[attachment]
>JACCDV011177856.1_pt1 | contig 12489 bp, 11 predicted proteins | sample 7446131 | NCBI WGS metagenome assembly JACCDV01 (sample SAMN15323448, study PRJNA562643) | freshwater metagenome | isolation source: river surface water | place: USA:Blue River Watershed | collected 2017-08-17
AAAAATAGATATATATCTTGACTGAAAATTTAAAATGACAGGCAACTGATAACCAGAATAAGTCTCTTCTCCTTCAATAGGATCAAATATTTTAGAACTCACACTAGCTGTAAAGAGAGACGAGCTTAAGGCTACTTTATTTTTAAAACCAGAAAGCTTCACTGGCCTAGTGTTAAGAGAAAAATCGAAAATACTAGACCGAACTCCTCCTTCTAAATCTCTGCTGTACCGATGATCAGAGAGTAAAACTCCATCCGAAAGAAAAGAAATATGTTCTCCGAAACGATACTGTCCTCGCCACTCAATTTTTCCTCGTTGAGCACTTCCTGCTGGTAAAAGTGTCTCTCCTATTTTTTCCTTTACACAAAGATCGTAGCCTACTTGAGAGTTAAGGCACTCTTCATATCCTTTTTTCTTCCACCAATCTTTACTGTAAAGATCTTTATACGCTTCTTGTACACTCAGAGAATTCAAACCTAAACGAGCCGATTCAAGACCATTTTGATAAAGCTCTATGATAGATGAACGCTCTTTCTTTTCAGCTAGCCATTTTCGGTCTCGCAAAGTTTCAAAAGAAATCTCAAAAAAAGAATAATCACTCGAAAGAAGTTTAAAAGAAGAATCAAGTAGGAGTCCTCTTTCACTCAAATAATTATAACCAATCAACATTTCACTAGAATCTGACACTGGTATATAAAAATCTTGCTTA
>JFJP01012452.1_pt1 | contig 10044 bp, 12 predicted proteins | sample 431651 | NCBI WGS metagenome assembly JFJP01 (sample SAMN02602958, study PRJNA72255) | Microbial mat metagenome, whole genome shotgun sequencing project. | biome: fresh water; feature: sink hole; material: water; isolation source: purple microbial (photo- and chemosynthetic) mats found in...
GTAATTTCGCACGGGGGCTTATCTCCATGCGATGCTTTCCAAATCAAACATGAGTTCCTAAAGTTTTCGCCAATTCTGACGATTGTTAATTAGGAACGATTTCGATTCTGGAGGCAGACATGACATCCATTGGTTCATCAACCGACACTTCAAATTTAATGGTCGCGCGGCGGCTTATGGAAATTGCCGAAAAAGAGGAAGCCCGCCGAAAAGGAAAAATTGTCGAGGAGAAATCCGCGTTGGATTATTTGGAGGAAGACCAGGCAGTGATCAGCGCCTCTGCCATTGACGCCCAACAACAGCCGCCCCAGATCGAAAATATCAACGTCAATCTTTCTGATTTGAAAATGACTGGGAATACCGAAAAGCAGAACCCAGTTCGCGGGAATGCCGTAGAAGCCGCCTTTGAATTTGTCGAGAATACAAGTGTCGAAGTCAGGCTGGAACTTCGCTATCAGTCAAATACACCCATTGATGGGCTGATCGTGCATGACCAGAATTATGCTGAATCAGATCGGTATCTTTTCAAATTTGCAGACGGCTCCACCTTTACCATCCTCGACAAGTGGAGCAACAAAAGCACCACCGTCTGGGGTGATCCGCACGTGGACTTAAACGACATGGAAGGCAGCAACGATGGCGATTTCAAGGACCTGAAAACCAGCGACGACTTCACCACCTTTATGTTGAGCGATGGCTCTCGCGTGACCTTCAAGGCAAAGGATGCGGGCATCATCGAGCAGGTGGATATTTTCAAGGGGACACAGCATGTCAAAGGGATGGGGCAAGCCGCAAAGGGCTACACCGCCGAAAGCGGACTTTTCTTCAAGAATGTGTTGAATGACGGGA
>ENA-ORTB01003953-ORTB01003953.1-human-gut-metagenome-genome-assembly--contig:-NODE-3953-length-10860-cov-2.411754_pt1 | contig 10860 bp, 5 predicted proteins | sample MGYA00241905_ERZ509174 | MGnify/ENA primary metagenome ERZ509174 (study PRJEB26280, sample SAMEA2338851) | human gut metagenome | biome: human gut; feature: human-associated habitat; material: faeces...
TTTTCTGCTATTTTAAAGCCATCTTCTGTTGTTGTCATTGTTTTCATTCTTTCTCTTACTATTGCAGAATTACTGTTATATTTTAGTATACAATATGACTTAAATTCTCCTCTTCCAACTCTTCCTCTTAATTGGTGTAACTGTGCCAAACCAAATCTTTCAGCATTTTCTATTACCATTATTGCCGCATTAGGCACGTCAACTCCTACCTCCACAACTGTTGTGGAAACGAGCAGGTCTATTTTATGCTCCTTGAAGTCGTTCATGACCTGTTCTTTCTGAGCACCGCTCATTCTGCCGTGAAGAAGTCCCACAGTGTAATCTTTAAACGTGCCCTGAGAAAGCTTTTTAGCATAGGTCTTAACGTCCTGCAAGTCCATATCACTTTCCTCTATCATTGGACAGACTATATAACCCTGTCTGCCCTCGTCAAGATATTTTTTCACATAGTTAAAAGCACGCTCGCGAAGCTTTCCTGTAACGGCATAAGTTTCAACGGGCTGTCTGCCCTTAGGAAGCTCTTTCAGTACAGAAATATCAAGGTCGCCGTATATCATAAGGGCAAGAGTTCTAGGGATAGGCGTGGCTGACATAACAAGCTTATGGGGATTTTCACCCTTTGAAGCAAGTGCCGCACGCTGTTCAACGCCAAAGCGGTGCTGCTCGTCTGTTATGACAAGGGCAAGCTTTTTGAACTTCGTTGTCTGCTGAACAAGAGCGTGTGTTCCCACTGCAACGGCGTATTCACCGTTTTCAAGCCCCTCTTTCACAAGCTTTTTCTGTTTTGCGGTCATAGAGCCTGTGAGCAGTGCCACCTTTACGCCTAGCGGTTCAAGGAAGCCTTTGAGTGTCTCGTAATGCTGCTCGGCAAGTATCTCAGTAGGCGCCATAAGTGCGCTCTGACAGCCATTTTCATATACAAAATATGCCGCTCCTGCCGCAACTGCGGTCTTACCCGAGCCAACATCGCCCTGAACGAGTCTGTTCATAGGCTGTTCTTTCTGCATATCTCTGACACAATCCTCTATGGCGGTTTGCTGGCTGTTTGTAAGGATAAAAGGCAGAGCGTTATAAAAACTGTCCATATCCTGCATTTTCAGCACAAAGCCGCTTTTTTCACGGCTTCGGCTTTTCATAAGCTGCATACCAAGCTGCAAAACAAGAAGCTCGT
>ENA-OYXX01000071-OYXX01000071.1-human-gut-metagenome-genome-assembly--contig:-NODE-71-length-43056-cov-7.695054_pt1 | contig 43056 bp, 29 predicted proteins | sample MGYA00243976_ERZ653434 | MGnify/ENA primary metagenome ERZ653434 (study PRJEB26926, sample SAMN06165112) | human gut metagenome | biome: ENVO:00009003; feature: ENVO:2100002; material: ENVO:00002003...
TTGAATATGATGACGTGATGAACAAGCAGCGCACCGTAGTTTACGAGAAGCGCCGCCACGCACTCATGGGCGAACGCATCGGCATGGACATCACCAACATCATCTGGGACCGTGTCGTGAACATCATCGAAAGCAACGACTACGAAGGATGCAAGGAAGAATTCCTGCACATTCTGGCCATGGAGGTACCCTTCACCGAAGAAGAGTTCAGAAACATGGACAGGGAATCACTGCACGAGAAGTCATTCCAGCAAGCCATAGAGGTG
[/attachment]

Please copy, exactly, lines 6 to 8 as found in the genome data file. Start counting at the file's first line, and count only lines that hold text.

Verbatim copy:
TTTTCTGCTATTTTAAAGCCATCTTCTGTTGTTGTCATTGTTTTCATTCTTTCTCTTACTATTGCAGAATTACTGTTATATTTTAGTATACAATATGACTTAAATTCTCCTCTTCCAACTCTTCCTCTTAATTGGTGTAACTGTGCCAAACCAAATCTTTCAGCATTTTCTATTACCATTATTGCCGCATTAGGCACGTCAACTCCTACCTCCACAACTGTTGTGGAAACGAGCAGGTCTATTTTATGCTCCTTGAAGTCGTTCATGACCTGTTCTTTCTGAGCACCGCTCATTCTGCCGTGAAGAAGTCCCACAGTGTAATCTTTAAACGTGCCCTGAGAAAGCTTTTTAGCATAGGTCTTAACGTCCTGCAAGTCCATATCACTTTCCTCTATCATTGGACAGACTATATAACCCTGTCTGCCCTCGTCAAGATATTTTTTCACATAGTTAAAAGCACGCTCGCGAAGCTTTCCTGTAACGGCATAAGTTTCAACGGGCTGTCTGCCCTTAGGAAGCTCTTTCAGTACAGAAATATCAAGGTCGCCGTATATCATAAGGGCAAGAGTTCTAGGGATAGGCGTGGCTGACATAACAAGCTTATGGGGATTTTCACCCTTTGAAGCAAGTGCCGCACGCTGTTCAACGCCAAAGCGGTGCTGCTCGTCTGTTATGACAAGGGCAAGCTTTTTGAACTTCGTTGTCTGCTGAACAAGAGCGTGTGTTCCCACTGCAACGGCGTATTCACCGTTTTCAAGCCCCTCTTTCACAAGCTTTTTCTGTTTTGCGGTCATAGAGCCTGTGAGCAGTGCCACCTTTACGCCTAGCGGTTCAAGGAAGCCTTTGAGTGTCTCGTAATGCTGCTCGGCAAGTATCTCAGTAGGCGCCATAAGTGCGCTCTGACAGCCATTTTCATATACAAAATATGCCGCTCCTGCCGCAACTGCGGTCTTACCCGAGCCAACATCGCCCTGAACGAGTCTGTTCATAGGCTGTTCTTTCTGCATATCTCTGACACAATCCTCTATGGCGGTTTGCTGGCTGTTTGTAAGGATAAAAGGCAGAGCGTTATAAAAACTGTCCATATCCTGCATTTTCAGCACAAAGCCGCTTTTTTCACGGCTTCGGCTTTTCATAAGCTGCATACCAAGCTGCAAAACAAGAAGCTCGT
>ENA-OYXX01000071-OYXX01000071.1-human-gut-metagenome-genome-assembly--contig:-NODE-71-length-43056-cov-7.695054_pt1 | contig 43056 bp, 29 predicted proteins | sample MGYA00243976_ERZ653434 | MGnify/ENA primary metagenome ERZ653434 (study PRJEB26926, sample SAMN06165112) | human gut metagenome | biome: ENVO:00009003; feature: ENVO:2100002; material: ENVO:00002003...
TTGAATATGATGACGTGATGAACAAGCAGCGCACCGTAGTTTACGAGAAGCGCCGCCACGCACTCATGGGCGAACGCATCGGCATGGACATCACCAACATCATCTGGGACCGTGTCGTGAACATCATCGAAAGCAACGACTACGAAGGATGCAAGGAAGAATTCCTGCACATTCTGGCCATGGAGGTACCCTTCACCGAAGAAGAGTTCAGAAACATGGACAGGGAATCACTGCACGAGAAGTCATTCCAGCAAGCCATAGAGGTG